We’ve heard for years that fats are bad. Eat less of them, we’ll lose weight.
Eat too many, our arteries will clog up and we’ll end up with heart disease, stroke, and be so obese we won’t be able to walk. The list of threats to our health goes on and on.
But is this really right?
I can tell you from my own experience that there’s a problem with this “cut out the fat” frenzy.
Back in the 1990s, there was a popular diet called “Eat Less, Weigh More.” That sounded like my kind of diet.
So I tried it. Within less than two weeks, I was five pounds heavier.
What went wrong?
Well, let’s think about it. All these fads are usually based in some amount of truth. Low fat is no different.
Fats have nine calories per gram, carbs and protein each have four per gram. (Alcohol has seven, in case you want to know.)
So the thinking behind low fat diets is that by cutting out fats, you reduce your total calories a lot, and you reduce the total mass you eat less than if you cut out carbs or protein.
Sounds good in theory.
But just looking at calories doesn’t take into account how carbs, proteins and fats are handled by the body, and the impact they have on our hormones.
When we cut out fats, our bodies think we are starving, in danger of not getting enough nutrition. So our metabolism goes into fat storage mode.
Carbs are used for energy. If we eat too many of them and don’t burn them all off, our bodies will store the excess as fat. Especially if we aren’t getting enough fat to start with.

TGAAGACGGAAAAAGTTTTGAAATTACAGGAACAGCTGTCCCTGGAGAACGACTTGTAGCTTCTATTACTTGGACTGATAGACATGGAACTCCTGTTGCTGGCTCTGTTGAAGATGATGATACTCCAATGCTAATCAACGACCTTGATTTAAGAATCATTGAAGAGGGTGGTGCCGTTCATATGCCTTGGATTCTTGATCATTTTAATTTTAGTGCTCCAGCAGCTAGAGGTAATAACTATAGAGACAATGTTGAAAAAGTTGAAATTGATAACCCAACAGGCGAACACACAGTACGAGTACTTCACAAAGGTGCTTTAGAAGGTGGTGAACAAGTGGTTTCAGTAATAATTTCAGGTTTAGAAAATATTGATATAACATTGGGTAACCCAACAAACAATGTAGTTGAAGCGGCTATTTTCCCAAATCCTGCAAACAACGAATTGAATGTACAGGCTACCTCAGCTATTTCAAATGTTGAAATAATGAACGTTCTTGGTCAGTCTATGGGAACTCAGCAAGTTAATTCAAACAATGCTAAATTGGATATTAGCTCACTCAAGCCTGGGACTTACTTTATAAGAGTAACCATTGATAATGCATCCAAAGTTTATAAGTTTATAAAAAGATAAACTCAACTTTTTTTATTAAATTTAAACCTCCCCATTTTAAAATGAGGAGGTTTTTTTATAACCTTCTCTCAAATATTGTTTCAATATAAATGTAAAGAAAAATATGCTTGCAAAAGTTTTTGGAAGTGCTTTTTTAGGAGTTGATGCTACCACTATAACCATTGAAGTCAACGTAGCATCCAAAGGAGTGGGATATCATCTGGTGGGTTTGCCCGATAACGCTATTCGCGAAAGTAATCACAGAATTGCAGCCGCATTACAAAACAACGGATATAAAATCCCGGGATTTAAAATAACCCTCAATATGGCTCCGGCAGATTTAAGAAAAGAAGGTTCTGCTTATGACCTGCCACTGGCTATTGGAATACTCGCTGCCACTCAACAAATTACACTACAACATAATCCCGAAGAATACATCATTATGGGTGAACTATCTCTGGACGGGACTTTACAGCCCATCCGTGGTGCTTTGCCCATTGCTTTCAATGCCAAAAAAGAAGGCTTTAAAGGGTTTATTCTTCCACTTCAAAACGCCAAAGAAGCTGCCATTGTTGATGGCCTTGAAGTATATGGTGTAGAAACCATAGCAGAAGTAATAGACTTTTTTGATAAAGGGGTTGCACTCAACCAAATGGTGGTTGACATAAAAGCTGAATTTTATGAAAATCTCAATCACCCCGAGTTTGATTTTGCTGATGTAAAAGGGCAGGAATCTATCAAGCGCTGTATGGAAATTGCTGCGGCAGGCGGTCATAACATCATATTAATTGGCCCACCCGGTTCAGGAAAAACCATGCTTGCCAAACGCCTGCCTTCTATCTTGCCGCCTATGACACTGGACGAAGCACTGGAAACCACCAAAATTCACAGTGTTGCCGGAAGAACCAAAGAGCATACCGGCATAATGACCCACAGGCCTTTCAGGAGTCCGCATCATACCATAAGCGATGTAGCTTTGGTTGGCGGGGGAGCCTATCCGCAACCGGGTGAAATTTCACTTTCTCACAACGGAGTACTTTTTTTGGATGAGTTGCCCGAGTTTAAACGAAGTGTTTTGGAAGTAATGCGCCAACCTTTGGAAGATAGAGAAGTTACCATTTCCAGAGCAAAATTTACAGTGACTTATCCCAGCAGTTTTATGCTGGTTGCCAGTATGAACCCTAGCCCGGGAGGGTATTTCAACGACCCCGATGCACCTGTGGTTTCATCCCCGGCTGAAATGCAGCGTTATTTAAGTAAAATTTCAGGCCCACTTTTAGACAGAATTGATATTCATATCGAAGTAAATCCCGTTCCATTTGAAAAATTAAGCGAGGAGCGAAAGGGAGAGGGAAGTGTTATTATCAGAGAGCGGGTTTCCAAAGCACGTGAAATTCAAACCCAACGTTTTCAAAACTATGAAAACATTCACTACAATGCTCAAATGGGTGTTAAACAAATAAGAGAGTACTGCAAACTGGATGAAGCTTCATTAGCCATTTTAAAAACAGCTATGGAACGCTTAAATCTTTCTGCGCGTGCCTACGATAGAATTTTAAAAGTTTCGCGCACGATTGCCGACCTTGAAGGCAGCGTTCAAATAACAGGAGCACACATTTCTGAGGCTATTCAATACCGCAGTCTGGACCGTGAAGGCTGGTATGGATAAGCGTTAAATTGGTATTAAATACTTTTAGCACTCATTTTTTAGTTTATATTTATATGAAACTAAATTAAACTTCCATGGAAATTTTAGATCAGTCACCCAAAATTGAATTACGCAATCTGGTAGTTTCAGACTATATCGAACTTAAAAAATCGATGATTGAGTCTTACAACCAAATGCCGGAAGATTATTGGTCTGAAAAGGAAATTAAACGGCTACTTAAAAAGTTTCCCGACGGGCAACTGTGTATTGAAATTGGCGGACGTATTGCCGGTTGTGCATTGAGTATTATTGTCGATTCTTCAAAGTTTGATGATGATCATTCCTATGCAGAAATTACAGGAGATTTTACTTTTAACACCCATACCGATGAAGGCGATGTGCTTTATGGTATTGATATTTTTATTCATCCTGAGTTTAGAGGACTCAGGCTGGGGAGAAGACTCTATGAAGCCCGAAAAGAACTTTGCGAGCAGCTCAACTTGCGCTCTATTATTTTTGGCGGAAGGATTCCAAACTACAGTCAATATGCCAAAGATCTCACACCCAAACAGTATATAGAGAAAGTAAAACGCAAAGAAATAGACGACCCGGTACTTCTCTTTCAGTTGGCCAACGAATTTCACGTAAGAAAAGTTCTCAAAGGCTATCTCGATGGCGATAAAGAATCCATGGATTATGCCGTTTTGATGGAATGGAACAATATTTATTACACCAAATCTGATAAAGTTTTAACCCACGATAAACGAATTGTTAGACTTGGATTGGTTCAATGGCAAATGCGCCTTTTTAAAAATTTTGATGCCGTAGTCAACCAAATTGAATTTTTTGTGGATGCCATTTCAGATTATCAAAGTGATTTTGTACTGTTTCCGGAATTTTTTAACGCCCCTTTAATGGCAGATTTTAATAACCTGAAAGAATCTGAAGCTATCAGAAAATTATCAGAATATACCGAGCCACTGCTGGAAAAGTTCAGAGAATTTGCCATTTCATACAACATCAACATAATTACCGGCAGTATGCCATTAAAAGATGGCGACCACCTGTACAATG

The other factor to consider is the type of fats.
We’ve all heard of trans-fats, the kind that really do clog up our arteries.
Then there are saturated and unsaturated fats.
Saturated fats are generally from animal sources such as meat and dairy. Another source is coconut oil.
Unsaturated fats are generally from plants sources, such as olives, avocados or nuts, and fatty fish like salmon and tuna.
Polyunsaturated fats are found in vegetable oils. Some new research is suggesting that polyunsaturated fats may actually increase your risk of heart disease.
While you want most of your fats to come in the form of unsaturated fats, studies are now showing that some saturated fats in the diet is important for your health.
As far as unsaturated fats go, stick with the monounsaturated fats like olive oil or fish oils, or what is found naturally in avocados or nuts. And stay away from the highly processed polyunsaturated fats like corn or vegetable oil.
The conclusion is you don’t feel you have to get rid of all saturated fat in your diet. And why should you? Fat makes food taste better. The other benefit is that fat makes you feel full longer, so you won’t be tempted to start snacking.
So enjoy a little fat in your diet, and you’ll find it doesn’t sabotage your weight loss goals.